Today an essay written by Emporia native Louis Copt.
Trash Can Chickens by Louis Copt
Most of my early childhood was spent growing up in a dingy apartment above a hardware store sandwiched on either side by two taverns. A long dark hallway stretched from one end of the building to the other. The apartment was way in the back which overlooked an alley and the black tar roof of the “Town Royal Tavern.” A set of iron stairs led from a back room down and around and out into the brick-paved alley.
I seem to remember bricks everywhere. Just across the narrow alley was a lumberyard. Its brick wall contributed to the canyon-like feeling the alley had. Once, when I was two, my mother took a photograph of me standing against the brick wall. The sun was in my eyes and I looked like I was ready for the firing squad. This brick-lined world was my playground.
One of my favorite activities there was digging through the trash. A print shop in the basement of the apartment building supplied the raw material for endless afternoons of childhood bliss. Often, their trash cans would be full of misprinted flyers and church bulletins. There seemed to be no end to ribbons of brightly colored paper trimmings that I gleefully let fly up and down the alley decorating my drab, brown world. The best part was I always had plenty of free paper to draw on.
But, the trash can which held most of my attention, especially in the spring, was the one behind the hardware store. The name of the store was “Jones Hatchery". Besides the usual assortment of hammers, ladders and barrels of nails, the back room came alive every spring with baby chicks hatched in large incubators. Up in our apartment, the end of winter was always announced with the cheeping of hundreds of chicks, the sound echoing off the brick walls of the alley. Sometimes the cheeping was loud enough to drown out the juke box noise from the bars which often mixed with the drunken cussing and fighting by men just home from the war.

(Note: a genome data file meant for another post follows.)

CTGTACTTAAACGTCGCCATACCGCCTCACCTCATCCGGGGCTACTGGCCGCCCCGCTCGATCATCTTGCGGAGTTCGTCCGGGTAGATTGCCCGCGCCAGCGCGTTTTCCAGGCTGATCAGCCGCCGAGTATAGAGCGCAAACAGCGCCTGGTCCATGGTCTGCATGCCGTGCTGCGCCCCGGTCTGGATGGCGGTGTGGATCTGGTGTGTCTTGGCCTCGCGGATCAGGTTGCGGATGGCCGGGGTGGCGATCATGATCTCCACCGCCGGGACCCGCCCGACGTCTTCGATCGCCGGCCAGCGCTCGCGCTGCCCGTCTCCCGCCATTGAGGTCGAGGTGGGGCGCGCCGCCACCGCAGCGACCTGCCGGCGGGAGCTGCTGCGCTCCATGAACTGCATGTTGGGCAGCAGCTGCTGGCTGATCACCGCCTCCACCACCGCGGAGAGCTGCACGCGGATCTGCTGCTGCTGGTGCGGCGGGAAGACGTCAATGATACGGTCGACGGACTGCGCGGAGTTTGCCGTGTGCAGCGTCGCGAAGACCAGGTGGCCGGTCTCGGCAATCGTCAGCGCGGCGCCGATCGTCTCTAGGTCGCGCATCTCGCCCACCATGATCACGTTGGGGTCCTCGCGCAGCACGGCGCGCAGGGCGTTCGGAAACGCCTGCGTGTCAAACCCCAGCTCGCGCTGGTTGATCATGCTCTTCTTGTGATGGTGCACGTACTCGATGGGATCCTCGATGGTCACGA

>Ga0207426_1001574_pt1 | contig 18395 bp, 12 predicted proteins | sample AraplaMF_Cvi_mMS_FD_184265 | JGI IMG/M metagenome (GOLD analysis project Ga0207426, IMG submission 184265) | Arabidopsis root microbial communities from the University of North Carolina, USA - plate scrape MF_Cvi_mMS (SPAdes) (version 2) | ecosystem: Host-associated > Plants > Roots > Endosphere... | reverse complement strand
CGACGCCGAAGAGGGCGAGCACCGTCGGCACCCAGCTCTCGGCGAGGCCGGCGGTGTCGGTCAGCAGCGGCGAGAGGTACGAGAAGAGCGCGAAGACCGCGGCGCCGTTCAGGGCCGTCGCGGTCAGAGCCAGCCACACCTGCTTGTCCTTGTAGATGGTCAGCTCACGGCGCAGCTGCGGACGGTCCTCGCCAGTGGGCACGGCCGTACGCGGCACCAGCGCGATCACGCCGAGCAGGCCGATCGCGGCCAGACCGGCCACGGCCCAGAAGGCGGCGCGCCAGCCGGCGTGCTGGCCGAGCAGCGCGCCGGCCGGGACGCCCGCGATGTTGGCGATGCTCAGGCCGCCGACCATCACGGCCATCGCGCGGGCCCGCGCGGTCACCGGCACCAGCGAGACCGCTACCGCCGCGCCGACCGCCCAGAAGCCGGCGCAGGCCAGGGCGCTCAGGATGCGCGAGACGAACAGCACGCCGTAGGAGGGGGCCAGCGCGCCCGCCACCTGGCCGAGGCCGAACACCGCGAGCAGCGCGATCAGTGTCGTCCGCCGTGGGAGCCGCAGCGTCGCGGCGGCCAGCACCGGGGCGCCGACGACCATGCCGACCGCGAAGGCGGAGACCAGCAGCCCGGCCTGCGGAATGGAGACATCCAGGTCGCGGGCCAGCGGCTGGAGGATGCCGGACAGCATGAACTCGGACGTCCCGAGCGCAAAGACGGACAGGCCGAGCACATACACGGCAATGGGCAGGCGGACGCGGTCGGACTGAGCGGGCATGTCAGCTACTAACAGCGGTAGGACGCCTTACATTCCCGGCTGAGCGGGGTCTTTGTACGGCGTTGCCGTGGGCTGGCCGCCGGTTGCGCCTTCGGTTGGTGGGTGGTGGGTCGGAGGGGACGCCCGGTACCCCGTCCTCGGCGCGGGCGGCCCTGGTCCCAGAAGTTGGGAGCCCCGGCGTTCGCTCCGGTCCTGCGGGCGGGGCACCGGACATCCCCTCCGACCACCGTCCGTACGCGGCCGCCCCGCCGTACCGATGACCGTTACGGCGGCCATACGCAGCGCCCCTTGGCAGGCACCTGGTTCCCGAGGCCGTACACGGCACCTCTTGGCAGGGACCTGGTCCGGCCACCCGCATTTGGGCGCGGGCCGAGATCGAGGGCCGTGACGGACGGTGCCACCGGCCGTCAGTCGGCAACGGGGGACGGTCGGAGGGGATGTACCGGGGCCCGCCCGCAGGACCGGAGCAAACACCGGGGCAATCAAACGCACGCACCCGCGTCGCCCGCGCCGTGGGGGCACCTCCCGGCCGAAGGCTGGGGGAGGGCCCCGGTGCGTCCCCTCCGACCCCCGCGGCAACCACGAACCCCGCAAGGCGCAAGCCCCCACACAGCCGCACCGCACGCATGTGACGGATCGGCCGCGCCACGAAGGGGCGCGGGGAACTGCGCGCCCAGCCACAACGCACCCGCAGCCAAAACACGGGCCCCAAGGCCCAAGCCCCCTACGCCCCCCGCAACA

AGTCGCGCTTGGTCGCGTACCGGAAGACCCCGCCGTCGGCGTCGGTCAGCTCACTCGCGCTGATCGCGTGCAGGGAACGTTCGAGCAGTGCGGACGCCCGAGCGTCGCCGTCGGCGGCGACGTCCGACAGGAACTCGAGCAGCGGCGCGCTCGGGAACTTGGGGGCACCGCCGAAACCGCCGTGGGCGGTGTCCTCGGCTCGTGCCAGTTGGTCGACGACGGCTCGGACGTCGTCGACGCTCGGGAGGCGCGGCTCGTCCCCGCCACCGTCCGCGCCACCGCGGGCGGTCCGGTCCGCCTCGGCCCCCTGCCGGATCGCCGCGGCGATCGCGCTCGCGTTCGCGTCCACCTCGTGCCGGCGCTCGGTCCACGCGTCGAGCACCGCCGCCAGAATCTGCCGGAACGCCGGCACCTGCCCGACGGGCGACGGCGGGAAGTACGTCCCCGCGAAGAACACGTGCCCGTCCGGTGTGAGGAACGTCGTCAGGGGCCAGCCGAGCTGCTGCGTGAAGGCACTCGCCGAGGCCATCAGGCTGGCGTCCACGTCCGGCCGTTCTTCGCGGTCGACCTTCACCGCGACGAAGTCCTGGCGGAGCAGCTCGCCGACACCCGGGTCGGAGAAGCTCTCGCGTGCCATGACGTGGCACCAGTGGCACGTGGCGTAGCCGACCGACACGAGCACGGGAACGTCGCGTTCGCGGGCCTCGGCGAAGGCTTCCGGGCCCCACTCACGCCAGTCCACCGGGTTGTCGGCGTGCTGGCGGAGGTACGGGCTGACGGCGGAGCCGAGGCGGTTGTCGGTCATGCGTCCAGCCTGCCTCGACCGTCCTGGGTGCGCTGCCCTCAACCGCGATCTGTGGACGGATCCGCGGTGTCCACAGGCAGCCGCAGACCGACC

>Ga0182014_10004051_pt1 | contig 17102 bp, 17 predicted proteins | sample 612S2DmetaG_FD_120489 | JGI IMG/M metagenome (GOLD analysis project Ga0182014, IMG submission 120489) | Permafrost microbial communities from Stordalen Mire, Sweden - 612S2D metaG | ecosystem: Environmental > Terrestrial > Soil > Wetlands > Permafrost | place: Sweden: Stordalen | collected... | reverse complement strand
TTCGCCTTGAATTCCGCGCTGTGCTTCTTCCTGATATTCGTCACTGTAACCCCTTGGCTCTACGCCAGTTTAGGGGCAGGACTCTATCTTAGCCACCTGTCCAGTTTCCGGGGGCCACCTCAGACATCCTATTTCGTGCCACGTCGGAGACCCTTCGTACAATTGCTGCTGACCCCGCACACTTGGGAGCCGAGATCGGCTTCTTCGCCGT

During hatching season, I would scour the trash cans behind the hardware store on a daily basis. I would listen for peeping in the cans and begin my annual rescue of the little chicks still alive among the heaps of broken shells and their dead brothers and sisters. These were the birds that were too weak, too small or had some flaw that would cause them to be passed over by those who could actually pay money for live chicks. Upstairs my mother would line the bathtub with newspaper, and I would start nursing my brood of refugees back to health. We would rig up an old lamp with a bare bulb to provide a bit of warmth and with a saucer full of water the chicks were safe. I could usually beg enough “scratch” from the hardware store clerks, who would fill a small sack out of a big bin. I loved to feed the dozen or so chicks that would limp around, sometimes walking backwards on the newsprint oblivious to the headlines that screamed of car crashes and furniture on sale.
Not all of the chicks would make it, but at least they had a better shot in the bathtub than slowly dying in a trash can. The ones that did make it were eventually transferred to my grandma’s farm in Osage City. There, they would join their brethren hatched in Osage and those that were still alive from the previous year having been rescued from the Jones Hatchery gulag.
What a weird assortment of poultry my grandma had. Everything from the convalescent, to exotic show birds to common hens and roosters. This was because we never knew what type of bird we would get when they were dug out of the trash. When I would visit the farm, my job was to feed the chickens the table scraps my grandma saved in a coffee can housed under the sink. The chickens would eat just about anything, but they especially liked coffee grounds. I imagine the caffeine kept them wound up, and my grandma always claimed it made them lay more eggs.
It never bothered me that the rescued chickens eventually found their way to the Sunday dinner table. In my mind, at least they had a chance to roam the farm, eat bugs and grasshoppers and peck all the Folger’s coffee they could handle. And, we were hungry.
Written by former Emporian Louis Copt. I hope you enjoyed this essay.
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